A Supreme Court nominee for the global warming century: Elena Kagan

Obama’s Supreme Court nominee, Elena Kagan, “has a reputation as a supporter of environmental law and as a lawyer who takes climate change seriously,” notes Green Energy Reporter.

“She left a nationally visible mark on environmental law at Harvard,” said Jim Rossi, an environmental law professor quoted in a March 2009 NYT/Greenwire piece on Kagan after she was confirmed as solicitor general.  “For many years, Harvard was not known for a primary expertise in the environmental jurisprudence, and that changed under Dean Kagan’s watch.”

Global warming is the issue of the decade and of the century.  Ultimately, assuming the anti-science, pro-pollution crowd continues to succeed in its policy of obfuscation and delay, then catastrophic human-caused climate change will come to dominate many aspects of life in this country.  So there can be little doubt that the Supreme Court will see its share of cases.

GER adds:

Kagan’s view on climate change and environmental law are particularly important since we will likely see legal challenges to cap-and-trade or the EPA’s economy wide attempt to regulate carbon emissions that pass in the coming years.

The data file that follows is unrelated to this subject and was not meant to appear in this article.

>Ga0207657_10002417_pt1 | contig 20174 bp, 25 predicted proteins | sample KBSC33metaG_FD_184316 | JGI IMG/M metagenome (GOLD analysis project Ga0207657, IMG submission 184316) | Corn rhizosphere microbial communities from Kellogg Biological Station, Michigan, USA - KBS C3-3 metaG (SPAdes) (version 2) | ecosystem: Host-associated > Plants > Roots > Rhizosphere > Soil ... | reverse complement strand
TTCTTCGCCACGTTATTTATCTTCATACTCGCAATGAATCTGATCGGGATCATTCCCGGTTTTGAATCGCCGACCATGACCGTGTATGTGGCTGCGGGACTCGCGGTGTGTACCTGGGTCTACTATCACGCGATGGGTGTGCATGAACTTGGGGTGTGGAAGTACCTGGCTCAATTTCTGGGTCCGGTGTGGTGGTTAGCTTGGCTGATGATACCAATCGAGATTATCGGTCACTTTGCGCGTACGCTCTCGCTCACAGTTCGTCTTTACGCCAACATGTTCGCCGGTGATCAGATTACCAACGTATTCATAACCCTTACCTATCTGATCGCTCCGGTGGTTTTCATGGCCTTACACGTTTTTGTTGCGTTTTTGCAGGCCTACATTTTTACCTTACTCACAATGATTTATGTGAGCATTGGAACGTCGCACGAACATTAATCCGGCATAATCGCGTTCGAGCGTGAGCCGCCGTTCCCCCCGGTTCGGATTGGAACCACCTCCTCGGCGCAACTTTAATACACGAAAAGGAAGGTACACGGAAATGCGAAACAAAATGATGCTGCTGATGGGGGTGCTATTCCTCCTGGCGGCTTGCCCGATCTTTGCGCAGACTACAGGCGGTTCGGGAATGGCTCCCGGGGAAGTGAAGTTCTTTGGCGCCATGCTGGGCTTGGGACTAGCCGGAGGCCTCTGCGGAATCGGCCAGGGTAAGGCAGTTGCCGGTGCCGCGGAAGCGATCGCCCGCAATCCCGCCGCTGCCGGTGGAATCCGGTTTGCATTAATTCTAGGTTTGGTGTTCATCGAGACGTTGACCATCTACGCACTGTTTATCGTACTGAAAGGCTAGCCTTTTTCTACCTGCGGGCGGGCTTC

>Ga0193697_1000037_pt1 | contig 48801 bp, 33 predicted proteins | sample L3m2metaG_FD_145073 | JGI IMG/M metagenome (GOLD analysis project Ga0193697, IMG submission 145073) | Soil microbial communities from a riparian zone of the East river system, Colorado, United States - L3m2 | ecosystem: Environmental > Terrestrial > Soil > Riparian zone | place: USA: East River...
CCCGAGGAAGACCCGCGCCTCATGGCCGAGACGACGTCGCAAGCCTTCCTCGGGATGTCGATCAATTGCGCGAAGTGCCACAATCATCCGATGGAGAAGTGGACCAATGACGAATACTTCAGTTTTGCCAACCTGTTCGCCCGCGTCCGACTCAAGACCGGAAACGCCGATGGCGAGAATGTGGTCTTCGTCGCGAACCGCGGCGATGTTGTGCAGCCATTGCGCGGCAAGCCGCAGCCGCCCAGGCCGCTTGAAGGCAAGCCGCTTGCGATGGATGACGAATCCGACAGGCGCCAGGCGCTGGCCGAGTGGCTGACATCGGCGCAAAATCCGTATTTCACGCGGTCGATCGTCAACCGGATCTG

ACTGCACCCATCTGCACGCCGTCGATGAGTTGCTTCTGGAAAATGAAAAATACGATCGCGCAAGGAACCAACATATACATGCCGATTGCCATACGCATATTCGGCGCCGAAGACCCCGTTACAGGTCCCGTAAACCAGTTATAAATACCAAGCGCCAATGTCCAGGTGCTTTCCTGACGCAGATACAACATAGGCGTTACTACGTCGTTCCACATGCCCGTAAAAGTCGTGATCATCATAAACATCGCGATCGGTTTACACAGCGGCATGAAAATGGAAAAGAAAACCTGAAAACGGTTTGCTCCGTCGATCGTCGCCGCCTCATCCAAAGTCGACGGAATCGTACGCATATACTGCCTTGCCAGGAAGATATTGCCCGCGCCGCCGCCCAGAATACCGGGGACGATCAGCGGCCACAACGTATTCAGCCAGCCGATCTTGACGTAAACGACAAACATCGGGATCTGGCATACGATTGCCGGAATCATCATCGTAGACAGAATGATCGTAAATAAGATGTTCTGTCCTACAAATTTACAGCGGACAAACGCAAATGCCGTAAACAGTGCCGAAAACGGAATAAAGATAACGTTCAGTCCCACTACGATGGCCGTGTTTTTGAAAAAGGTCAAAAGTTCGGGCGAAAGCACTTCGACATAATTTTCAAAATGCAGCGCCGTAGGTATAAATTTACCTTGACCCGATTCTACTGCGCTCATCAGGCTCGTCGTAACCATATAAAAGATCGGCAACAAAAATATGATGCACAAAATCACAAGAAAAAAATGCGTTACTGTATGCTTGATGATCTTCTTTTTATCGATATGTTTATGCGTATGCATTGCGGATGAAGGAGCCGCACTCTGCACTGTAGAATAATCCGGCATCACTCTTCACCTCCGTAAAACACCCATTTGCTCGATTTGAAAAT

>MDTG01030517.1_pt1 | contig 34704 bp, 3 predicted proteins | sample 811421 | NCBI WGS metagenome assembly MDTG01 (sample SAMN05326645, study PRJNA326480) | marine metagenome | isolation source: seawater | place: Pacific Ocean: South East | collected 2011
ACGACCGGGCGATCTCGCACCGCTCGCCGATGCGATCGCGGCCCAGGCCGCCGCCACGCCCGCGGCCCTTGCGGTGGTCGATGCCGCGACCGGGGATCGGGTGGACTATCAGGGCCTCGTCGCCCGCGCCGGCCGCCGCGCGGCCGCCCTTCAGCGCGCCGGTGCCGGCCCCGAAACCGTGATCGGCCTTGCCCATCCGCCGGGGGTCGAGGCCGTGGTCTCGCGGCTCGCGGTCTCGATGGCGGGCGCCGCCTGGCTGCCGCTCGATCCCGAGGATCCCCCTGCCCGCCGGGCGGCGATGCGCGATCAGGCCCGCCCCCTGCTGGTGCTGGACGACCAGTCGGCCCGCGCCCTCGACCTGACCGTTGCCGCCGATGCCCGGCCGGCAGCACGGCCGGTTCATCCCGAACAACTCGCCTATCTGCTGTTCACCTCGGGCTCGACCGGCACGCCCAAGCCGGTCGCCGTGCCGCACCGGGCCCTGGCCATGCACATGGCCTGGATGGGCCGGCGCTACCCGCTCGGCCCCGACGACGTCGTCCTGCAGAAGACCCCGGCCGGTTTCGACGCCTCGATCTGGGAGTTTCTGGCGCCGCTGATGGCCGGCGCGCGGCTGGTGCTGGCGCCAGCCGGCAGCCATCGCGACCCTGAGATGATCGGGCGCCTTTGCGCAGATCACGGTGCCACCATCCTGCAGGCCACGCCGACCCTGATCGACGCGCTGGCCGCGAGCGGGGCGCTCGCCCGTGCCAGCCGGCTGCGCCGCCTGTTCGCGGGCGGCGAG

The interstate commerce clause, which has provided the constitutional grounding for environmental regulation, will get a workout in the coming years and we know that Chief Justice John Roberts and the conservative members of the court feel that regulation on that basis has been stretched past its limit.

She made several prominent hires, including Jody Freeman, an expert on environmental policy who served as an counselor to Climate Czar Carol Browner until March.

In a 2008 column in the Harvard Law Bulletin, Kagan wrote:

Until fairly recently, environmental legal practice was built mainly on litigation, but today””largely because of the growing perils posed by greenhouse gas emissions and global climate change””the field is expanding well beyond that model. For this reason, HLS students are learning to tackle environmental issues in new ways””through team-based problem-solving built on solid grounding in statutory, regulatory, and international law and making use of interdisciplinary approaches that bring science, economics and other academic perspectives to bear. (If these strategies sound familiar, they should””they are also central to our recent comprehensive curriculum reforms.)